• Centralized management of multiple protocols. — TCP wrappers operate separately from the network services they protect, allowing many server applications to share a common set of configuration files for simpler management.
  • Provides for hard reconfiguration by killing services that are no longer allowed.
  • Provides numerous mechanisms to prevent DoS attacks.
    • Provides a compile-time option to include libwrap, the TCP_wrappers library.
    • Limit on the number of daemons of a given type that can run concurrently. An overall limit of processes forked by xinetd.
    • Limits on log file sizes.
  • Provides a compile-time option to include libwrap, the TCP_wrappers library.
    • Causes /etc/hosts.allow and /etc/hosts.deny access control checks in addition to xinetd access control checks.

Provides for the invocation of tcpd.

    • All TCP-wrappers functionality is available.
  • Services may be bound to specific interfaces.
  • Services may be forwarded (proxied) to another system.

Disadvantages of Xinetd Super Server

  • The configuration file, /etc/xinetd.conf, is incompatible with the older /etc/inetd.conf.
    • You can however use a conversion utility, xtoa, that is included with the distribution.
  • Time-outs and other problems occur for RPC services, especially on busy systems.
    • However, xinetd and portmap may coexist, allowing RPC through the portmapper.
  • The configuration file for xinetd is /etc/xinetd.conf, but the default file only contains a few defaults and an instruction to include the /etc/xinetd.d directory.
  • To enable or disable a xinetd service, edit its configuration file in the /etc/xinetd.d directory.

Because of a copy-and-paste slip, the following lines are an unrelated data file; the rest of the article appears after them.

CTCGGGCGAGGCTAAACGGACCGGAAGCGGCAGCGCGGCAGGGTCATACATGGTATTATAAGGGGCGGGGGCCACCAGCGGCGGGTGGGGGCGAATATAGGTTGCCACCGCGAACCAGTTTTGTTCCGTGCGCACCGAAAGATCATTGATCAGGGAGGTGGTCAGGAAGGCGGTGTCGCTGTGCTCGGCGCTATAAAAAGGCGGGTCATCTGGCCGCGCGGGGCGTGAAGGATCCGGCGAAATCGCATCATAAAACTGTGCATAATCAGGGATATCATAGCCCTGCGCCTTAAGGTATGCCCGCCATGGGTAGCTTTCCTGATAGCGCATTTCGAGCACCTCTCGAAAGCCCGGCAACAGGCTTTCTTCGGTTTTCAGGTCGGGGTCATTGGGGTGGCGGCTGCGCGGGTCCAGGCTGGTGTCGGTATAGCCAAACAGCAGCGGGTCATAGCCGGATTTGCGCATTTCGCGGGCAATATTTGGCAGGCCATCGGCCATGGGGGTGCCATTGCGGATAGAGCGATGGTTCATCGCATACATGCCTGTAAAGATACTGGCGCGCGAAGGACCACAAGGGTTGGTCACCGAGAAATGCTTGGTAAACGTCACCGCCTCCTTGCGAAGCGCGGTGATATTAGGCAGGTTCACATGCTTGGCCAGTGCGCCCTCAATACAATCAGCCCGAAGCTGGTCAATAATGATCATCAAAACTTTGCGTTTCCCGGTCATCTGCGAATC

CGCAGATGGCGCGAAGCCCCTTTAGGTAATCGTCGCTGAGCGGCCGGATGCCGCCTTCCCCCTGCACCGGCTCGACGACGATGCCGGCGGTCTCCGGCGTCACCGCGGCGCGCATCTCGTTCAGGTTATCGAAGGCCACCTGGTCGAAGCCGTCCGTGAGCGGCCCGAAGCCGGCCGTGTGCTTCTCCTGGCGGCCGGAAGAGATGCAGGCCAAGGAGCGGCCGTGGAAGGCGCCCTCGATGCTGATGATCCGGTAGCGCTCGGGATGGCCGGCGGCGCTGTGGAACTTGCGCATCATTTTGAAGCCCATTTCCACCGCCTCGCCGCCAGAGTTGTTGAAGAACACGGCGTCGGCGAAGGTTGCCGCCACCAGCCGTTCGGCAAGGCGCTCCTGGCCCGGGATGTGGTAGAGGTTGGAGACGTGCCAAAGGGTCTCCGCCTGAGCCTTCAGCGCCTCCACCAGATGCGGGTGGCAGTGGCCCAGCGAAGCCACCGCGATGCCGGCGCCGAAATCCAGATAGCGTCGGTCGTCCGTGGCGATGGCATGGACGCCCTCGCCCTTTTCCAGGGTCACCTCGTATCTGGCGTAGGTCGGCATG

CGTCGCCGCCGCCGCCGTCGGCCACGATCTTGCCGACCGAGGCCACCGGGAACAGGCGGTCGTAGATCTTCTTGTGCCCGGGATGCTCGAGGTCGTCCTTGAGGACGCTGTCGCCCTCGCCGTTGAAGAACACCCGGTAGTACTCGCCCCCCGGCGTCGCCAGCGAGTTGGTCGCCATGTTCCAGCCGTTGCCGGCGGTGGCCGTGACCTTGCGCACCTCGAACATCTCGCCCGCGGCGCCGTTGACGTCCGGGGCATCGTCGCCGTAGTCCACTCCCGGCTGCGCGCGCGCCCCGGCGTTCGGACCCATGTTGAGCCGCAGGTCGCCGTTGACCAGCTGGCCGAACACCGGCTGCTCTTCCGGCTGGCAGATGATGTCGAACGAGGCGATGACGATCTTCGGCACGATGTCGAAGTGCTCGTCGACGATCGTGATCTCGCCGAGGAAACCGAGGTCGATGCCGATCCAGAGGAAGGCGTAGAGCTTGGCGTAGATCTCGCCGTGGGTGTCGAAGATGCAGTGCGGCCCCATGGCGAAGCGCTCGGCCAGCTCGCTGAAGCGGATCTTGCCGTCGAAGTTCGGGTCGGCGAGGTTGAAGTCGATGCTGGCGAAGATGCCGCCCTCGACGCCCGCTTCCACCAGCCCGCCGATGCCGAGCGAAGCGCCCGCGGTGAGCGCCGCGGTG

• If the disable attribute is set to yes, the service is disabled. If the disable attribute is set to no, the service is enabled.
  • If you edit any of the xinetd configuration files or change its enabled status using Serviceconf, ntsysv, or chkconfig, you must restart xinetd with the command service xinetd restart before the changes will take effect.

Configuration

The xinetd configuration file is, by default, /etc/xinetd.conf. Its syntax is quite different than, and incompatible with, /etc/inetd.conf. Essentially, it combines the functionality of /etc/inetd.conf, /etc/hosts.allow and /etc/hosts.deny into one file. Each entry in /etc/xinetd.conf is of the form:

service <service-name>
{
    <attribute> <operator> <value> <value>
}

Note that spacing and indentation has been known to matter on some systems

Attribute Use
<service-name> Arbitrary name for the service, though typically the name of the standard network service being configured. Additional and completely nonstandard services may be added, as long as they are invoked through a network request, including network requests from the localhost itself.
<attribute> There are a number of attributes which available which are listed in the next section
<value> The value assigned to the specified attribute
<operator> Valid operators include : =, += and -= . Most attributes will assign values using the = operator, but some attributes allow the adding and removing of the values assigned to them thus using the += and -+ operators

Note: If you are transfering a service from one that is usualy managed by itself to one being managed by Xinetd Super Server, you do not need to turn on the service. Xinetd will manage the starting and stopping of the service all within itself. When setting up the first time, setup the service in Xinetd in the following order:

  1. Shutdown the service on the host system
  2. Configure the service in the Xinetd config file
  3. Restart Xinetd service. DO NOT TOUCH THE OLD SERVICE
  4. Check the status of the Xinetd service (Fedora: systemctl status xinetd) for any errors in the logs. If there are erros about port binding failures, it is likely the service is still running on its own or has not released the port yet upon it being shutdown

Attributes & Values

socket_type

The type of TCP/IP socket used. Acceptable values are stream (TCP), dgram (UDP), raw, and seqpacket (reliable, sequential datagrams).

protocol

Specifies the protocol used by the service. Must be an entry in /etc/protocols. If not specified, the default protocol for the service is used.

server

Daemon to invoke. Must be absolutely qualified.

server-args

Specifies the flags to be passed to the daemon.

port

Port number associated with the service. If listed in /etc/services, it must match.